**Measurement**

What is it?

a physical quantity

requires a unit to give it meaning

based on standards of measurement (i.e., Metric, English systems)

subject to experimental error

Units & Derived Units

SI Units & Prefixes

Length, mass, time, temperature, etc.

Tables 1.1, 1.2

Convert between different units (i.e., Kelvin & Celsius, millimeter to meter, & so on)

Derived Units

Units not

directly

measured

The unit must be

calculated

density, volume, pressure (Table 1.3)

Accuracy & Precision

Measurement is

uncertain

Accuracy = the

true

value

Precision = the closeness, reproducibility of a set of measurements

Significant Digits

The number of reliable digits in a measurement or calculation

Defined by 1/10th the finest unit

The last digit is always an estimate

Determined by the Atlantic-Pacific Rule

Calculations with

Significant Digits

Addition & Subtraction

Use the

same number of decimal places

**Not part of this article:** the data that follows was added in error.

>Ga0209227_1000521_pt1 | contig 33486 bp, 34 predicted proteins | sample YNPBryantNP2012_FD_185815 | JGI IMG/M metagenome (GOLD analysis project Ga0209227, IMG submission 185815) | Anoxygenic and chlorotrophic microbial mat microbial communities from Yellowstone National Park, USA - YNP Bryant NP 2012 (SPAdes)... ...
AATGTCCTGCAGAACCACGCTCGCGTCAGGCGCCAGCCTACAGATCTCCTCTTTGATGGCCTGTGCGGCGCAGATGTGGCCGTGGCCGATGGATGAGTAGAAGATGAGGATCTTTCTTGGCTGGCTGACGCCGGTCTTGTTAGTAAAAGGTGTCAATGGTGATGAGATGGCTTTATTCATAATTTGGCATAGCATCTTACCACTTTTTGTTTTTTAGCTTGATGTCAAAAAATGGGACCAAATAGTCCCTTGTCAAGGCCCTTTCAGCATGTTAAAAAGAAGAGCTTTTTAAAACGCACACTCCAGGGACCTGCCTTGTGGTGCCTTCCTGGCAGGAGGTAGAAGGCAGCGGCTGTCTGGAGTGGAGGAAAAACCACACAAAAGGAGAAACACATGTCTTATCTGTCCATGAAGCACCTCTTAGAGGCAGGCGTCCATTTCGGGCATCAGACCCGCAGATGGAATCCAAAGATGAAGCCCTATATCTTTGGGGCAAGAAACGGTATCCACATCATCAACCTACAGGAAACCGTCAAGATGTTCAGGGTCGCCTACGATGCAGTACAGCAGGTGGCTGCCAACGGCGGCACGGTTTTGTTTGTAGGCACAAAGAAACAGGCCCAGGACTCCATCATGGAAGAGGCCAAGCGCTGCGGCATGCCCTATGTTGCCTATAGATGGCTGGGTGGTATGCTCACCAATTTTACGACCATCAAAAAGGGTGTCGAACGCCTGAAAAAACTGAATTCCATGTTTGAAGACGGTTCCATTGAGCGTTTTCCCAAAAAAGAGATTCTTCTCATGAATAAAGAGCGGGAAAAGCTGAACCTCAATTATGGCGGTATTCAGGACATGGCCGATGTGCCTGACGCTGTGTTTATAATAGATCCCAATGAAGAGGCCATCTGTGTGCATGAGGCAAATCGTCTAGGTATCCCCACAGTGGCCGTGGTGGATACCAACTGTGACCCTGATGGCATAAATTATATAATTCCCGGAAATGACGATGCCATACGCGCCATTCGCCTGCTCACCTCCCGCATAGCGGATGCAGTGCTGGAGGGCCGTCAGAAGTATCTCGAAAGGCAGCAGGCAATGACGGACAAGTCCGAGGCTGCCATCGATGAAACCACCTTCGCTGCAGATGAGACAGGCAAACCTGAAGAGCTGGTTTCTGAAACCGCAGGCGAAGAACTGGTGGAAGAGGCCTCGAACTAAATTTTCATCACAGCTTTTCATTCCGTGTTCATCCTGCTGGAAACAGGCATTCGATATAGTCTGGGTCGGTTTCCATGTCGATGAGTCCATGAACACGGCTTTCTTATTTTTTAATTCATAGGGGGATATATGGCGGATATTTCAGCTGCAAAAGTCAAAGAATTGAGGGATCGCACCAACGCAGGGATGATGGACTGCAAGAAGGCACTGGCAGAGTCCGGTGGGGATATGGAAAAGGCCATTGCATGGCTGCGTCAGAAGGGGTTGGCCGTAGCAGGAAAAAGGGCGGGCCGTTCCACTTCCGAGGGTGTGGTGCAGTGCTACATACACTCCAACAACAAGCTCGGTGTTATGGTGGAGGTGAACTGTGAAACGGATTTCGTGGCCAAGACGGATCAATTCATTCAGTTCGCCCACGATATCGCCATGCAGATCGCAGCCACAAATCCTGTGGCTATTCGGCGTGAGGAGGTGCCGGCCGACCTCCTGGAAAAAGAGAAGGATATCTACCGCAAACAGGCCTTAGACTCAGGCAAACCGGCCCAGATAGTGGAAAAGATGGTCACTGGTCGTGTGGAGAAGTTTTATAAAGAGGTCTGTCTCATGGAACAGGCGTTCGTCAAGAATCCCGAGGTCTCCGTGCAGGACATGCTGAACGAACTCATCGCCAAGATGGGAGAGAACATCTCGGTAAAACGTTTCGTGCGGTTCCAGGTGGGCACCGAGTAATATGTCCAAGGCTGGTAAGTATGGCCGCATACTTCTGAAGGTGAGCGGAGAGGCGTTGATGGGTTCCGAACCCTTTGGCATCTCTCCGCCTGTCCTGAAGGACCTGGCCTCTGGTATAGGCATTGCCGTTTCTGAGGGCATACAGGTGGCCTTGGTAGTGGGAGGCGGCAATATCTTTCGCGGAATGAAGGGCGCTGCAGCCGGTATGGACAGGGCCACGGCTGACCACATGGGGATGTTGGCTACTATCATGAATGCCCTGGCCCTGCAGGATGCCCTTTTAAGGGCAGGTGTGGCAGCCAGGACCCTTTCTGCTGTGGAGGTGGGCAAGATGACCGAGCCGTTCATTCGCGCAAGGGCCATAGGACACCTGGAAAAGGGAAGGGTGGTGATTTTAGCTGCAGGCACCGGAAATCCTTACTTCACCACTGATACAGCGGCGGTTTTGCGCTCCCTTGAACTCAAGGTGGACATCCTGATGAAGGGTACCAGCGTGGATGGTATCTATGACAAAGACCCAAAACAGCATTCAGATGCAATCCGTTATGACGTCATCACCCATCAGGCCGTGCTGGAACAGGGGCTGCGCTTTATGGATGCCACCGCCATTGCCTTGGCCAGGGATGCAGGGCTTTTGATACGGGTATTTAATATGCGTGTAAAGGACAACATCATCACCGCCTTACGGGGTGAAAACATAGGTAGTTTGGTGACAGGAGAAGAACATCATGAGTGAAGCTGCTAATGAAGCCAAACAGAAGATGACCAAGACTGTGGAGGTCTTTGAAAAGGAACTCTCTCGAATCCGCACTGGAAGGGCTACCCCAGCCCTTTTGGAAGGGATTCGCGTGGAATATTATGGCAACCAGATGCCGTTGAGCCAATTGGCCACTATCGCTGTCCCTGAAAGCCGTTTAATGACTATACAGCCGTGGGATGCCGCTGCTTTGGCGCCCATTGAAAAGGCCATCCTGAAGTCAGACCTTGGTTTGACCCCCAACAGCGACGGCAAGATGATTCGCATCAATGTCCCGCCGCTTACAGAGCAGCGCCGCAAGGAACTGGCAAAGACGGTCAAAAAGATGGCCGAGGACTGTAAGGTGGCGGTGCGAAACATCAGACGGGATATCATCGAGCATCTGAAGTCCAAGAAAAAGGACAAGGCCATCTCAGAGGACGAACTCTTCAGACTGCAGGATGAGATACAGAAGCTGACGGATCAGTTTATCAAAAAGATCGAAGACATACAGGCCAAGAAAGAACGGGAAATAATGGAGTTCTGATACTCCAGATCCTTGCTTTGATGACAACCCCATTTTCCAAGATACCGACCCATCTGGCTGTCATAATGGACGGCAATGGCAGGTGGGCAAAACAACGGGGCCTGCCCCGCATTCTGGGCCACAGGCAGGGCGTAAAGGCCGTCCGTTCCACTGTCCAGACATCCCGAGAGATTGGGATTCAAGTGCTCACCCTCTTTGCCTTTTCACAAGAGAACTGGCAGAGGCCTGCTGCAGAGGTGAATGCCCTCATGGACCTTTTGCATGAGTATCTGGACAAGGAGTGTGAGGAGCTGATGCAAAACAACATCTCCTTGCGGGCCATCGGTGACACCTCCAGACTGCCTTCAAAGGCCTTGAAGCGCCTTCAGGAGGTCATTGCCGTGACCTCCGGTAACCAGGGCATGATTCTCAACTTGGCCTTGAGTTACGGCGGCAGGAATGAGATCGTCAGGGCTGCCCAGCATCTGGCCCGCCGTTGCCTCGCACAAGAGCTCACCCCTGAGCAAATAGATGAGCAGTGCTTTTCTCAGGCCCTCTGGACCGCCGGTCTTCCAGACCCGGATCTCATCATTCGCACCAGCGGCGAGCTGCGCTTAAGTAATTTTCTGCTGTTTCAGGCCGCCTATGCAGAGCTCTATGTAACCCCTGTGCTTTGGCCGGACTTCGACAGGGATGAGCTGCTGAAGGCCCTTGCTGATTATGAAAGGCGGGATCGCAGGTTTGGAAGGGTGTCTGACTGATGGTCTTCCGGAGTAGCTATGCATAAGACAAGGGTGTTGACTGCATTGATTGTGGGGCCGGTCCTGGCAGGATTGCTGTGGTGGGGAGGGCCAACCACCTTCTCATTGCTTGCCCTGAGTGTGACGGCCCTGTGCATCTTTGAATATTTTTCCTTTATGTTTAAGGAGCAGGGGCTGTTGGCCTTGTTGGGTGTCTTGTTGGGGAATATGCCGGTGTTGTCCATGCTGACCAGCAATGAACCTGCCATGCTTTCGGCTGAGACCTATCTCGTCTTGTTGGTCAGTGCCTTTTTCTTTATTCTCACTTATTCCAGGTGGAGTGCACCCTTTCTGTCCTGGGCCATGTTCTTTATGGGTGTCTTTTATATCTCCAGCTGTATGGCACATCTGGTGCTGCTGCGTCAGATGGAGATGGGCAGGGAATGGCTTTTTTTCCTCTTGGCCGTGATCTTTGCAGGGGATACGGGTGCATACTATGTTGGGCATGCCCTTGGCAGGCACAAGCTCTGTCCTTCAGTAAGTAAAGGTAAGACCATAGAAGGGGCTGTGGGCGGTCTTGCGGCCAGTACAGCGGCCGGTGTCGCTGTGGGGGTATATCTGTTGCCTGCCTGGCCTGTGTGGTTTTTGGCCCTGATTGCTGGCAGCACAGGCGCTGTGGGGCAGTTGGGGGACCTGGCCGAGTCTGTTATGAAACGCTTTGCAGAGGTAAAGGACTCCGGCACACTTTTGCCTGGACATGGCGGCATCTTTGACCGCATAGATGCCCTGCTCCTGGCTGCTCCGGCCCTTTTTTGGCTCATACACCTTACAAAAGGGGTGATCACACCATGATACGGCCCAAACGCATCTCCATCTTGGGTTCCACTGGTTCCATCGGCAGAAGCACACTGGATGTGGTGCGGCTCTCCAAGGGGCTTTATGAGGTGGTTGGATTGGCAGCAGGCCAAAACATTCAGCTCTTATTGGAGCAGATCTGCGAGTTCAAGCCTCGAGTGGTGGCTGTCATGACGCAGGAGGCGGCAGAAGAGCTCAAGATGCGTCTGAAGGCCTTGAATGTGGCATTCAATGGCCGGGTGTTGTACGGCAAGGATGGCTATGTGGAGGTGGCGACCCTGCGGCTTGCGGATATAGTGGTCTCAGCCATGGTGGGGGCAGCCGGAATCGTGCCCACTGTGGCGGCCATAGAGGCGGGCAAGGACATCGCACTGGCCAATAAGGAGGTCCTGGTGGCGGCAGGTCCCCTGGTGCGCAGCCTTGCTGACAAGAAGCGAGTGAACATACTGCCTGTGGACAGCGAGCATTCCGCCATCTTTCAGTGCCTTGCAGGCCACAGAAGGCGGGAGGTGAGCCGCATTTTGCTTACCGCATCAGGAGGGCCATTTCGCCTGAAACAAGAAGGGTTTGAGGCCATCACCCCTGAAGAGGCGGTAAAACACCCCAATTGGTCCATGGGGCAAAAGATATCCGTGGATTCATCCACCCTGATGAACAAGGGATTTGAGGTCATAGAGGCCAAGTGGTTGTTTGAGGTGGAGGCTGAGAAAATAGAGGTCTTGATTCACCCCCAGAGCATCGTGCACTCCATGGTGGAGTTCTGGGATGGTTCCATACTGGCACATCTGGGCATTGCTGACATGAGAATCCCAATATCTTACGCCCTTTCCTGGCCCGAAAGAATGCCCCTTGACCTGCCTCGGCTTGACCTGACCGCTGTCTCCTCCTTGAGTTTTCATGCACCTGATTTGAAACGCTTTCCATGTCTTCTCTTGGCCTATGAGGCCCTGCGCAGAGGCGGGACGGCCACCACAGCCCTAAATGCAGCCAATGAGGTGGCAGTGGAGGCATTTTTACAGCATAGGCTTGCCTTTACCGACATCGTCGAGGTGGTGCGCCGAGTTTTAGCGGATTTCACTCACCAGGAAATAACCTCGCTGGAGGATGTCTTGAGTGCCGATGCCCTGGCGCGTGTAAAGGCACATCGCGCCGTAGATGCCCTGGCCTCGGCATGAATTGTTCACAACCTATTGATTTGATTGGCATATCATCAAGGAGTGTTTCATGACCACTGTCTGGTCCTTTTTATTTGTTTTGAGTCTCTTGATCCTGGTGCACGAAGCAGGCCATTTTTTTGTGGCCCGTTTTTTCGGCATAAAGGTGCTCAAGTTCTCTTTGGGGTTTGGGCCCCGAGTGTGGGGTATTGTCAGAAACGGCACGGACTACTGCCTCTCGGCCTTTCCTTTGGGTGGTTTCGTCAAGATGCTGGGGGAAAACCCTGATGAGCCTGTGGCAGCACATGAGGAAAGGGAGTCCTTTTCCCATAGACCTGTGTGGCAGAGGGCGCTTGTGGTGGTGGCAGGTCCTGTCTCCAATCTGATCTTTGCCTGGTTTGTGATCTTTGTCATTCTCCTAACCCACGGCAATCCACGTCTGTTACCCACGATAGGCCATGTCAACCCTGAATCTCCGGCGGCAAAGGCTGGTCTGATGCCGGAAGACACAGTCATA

in the answer as there are in the measurement with the

least number of decimal places

Precision is more than 'consistency'

2.0 is more precise than 2

Precision is based on the

number

of

significant digits

Measuring the 1/10th

43mL can be measured, but the fluid is between 43 & 44 mL

The 'in between' is the estimate

The units are 1mL

The estimate is based on tenths (1/10th), so, it's about 0.2

The measurement is 43.2 mL

If a decimal is

a

bsent

, count from the

A

tlantic

side with the first non-zero number & all numbers after

If a decimal is

p

resent

, count from the

P

acific

side with the first non-zero number & all numbers after

Another way to write it:

If a decimal point is

Present

,

ignore

zeros

on the

Pacific

(left) side. If the decimal point is

Absent

,

ignore zeros

on the

Atlantic

(right) side. Everything else is significant.

Multiplication & Division

Use the

same number of significant digits

as the measurement with the

least number of significant digits

Sources

https://www.diigo.com/list/virtualgardner/Measurement+Prezi/31vqgdzf4